The outbreak of a really severe crisis in Slovakia during the next two years is highly unlikely. Despite all the current problems, the European Commission expects an increase in the economic performance of the Slovak economy. The production of local enterprises will be pulled by the growth of orders from abroad, the stabilization of energy prices will also help, and falling inflation will result in a renewed growth in household consumption. The economy will also be affected by state contracts or the implementation of projects from the recovery plan or euro funds.
“Slovak GDP is expected to grow by 1.3 percent in 2023, supported by strong exports and investments, and by 1.7 percent in 2024, when consumption starts to recover from the energy price shock,” states the European Commission in its autumn forecast. . According to its experts, Slovakia’s GDP will grow by 2.5 percent in 2025. Residents can expect a relatively calm period of economic growth. The problem of high inflation will also end in the next two years. The European Commission expects an average price increase of 10.8 percent this year, 5.2 percent next year, and 3.0 percent in 2025.
- End of subsidies
- Next year’s inflation will probably be slightly lower. The European Commission is counting on the end of aid with high energy prices. The new government, on the contrary, assures that it will contribute to citizens in 2024 as well and will not let them pay market prices. It is estimated that this year alone, Slovakia will spend more than two billion euros to solve the problem of expensive energy. The question is how much money the country will be able to afford to spend in 2024. Current aid is largely financed by debt. Financial markets may not tolerate such an irresponsible approach in the coming year.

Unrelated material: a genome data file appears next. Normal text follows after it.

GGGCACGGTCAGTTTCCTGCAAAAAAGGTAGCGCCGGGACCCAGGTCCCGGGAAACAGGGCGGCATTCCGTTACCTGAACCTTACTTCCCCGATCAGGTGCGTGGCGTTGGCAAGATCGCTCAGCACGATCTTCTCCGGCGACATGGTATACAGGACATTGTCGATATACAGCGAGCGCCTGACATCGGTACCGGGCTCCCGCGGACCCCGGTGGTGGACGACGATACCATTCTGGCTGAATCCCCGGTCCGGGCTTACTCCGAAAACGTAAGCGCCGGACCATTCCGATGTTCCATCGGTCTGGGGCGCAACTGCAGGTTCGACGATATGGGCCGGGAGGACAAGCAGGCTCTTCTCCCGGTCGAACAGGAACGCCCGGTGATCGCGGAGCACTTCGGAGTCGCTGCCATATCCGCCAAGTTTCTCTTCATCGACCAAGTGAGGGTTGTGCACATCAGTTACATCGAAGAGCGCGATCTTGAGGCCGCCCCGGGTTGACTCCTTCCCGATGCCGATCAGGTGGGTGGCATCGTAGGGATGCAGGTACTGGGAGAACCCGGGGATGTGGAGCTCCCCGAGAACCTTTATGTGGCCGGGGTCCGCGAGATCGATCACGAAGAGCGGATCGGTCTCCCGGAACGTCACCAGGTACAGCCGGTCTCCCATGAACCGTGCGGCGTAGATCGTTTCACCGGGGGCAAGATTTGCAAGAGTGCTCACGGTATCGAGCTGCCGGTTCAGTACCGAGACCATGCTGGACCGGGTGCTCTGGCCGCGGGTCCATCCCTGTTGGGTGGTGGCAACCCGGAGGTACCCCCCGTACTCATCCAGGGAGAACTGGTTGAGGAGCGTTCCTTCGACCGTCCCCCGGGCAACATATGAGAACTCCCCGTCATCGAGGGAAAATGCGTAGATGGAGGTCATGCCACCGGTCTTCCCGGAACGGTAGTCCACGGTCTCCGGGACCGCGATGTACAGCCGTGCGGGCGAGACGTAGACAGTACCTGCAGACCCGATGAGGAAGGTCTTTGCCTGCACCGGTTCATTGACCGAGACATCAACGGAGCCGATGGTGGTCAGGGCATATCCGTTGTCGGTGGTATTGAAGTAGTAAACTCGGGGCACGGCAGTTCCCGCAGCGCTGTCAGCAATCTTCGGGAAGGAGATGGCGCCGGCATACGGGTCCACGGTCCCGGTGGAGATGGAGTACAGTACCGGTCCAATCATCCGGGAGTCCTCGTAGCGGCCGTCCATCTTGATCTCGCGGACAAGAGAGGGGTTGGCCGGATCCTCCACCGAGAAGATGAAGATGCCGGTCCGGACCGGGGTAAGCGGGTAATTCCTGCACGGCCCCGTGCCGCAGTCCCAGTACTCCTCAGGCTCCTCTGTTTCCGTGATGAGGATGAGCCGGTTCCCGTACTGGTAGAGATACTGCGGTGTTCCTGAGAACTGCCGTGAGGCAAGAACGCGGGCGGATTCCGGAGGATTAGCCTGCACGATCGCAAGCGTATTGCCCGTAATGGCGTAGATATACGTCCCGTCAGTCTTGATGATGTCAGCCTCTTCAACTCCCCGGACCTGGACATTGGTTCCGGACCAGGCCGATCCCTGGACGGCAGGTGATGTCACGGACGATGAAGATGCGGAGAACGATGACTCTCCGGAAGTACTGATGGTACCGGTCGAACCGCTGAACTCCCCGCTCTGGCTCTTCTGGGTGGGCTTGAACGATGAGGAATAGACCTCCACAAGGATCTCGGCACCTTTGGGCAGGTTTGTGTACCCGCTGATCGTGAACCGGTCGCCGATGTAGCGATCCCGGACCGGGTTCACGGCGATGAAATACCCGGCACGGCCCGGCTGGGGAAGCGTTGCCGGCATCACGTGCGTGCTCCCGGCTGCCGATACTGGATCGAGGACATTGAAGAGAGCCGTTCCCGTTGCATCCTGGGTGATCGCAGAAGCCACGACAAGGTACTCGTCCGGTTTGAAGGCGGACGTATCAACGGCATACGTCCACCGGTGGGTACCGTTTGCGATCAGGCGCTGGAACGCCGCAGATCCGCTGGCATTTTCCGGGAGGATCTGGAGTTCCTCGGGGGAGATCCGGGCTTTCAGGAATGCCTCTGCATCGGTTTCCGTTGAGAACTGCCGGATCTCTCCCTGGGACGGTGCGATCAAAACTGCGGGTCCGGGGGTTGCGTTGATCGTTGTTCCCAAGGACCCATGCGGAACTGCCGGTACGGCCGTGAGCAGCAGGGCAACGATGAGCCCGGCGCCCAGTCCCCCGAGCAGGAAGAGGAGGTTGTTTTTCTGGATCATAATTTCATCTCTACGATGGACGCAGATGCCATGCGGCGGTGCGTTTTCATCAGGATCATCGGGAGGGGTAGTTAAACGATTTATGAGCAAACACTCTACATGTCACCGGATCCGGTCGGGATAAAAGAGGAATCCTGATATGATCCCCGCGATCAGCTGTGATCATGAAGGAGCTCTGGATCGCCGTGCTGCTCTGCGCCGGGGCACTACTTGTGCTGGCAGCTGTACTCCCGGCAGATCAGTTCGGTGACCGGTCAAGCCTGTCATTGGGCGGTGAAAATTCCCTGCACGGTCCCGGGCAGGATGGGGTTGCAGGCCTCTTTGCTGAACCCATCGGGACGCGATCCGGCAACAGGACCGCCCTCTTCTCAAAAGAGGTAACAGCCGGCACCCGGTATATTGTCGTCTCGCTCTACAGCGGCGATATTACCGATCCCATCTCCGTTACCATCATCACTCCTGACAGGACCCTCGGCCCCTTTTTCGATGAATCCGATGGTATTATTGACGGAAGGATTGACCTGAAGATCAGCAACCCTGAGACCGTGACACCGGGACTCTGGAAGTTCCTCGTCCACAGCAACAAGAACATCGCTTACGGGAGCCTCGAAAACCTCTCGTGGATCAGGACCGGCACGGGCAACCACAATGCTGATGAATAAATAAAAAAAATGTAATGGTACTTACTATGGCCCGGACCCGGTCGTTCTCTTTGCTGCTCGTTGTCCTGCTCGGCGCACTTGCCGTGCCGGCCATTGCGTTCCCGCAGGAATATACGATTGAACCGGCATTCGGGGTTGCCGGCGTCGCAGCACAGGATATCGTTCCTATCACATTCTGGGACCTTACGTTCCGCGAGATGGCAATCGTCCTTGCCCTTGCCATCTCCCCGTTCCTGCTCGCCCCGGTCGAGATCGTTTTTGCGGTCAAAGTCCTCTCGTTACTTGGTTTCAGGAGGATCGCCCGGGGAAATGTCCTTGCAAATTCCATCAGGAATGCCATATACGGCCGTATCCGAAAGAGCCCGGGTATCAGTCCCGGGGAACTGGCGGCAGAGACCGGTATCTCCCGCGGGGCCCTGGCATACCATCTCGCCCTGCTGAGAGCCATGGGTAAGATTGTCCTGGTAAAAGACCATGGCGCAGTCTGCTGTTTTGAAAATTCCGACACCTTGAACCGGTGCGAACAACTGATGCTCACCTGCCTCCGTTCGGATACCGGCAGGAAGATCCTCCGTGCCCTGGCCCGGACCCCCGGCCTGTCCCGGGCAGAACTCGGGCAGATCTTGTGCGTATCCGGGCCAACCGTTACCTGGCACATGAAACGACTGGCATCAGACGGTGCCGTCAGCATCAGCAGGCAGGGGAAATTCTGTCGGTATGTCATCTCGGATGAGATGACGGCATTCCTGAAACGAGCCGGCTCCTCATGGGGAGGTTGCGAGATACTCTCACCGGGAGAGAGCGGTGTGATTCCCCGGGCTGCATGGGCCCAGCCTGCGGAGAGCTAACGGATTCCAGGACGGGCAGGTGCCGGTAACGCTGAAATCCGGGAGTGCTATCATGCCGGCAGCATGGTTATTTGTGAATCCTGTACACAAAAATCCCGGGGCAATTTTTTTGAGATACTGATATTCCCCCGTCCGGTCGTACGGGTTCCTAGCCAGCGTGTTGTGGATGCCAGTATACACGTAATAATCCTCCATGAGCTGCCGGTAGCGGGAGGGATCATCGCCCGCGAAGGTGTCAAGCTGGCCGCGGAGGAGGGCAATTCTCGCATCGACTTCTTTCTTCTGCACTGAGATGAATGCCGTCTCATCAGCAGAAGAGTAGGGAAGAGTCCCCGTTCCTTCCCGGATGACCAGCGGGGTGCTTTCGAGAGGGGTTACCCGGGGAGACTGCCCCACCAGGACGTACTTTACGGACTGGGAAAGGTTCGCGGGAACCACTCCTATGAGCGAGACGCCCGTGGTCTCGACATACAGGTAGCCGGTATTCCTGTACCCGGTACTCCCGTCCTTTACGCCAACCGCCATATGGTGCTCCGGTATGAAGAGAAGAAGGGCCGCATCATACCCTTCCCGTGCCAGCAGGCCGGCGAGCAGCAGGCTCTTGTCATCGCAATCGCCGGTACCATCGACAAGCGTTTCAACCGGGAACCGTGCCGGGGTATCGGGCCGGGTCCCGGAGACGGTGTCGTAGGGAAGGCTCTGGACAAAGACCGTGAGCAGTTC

The problem of high deficits
This year, the European Commission forecasts a deficit of Slovak public finances at the level of 5.7 percent of GDP. This is the fourth worst result within the twenty-seven-member European Union. In 2024, the deficit should reach 6.5 percent of GDP, and in 2025, up to 6.8 percent of GDP. At the same time, during the next two years, Slovakia is to be the worst performing country in the entire European Union. It is questionable how the financial markets will react to such a priority and whether they will lend the new government enough money for the promised increase in social standards.
“It is assumed that in 2024 the deficit of public finances will further increase to 6.5 percent of GDP, despite the easing of inflationary pressures and the cancellation of energy-related measures,” states the European Commission. Already approved changes in the pension system will cause problems. In the following years, they will sharply increase the expenses of the state budget. In addition, the new government plans further growth through the introduction of a full-fledged thirteenth pension. “Delayed deliveries of military equipment and increased defense spending will also contribute to deepening the deficit. As most of the newly adopted measures are expected to be permanent, the budget deficit should remain high, at 6.8 percent of GDP in 2025,” the European Commission adds.
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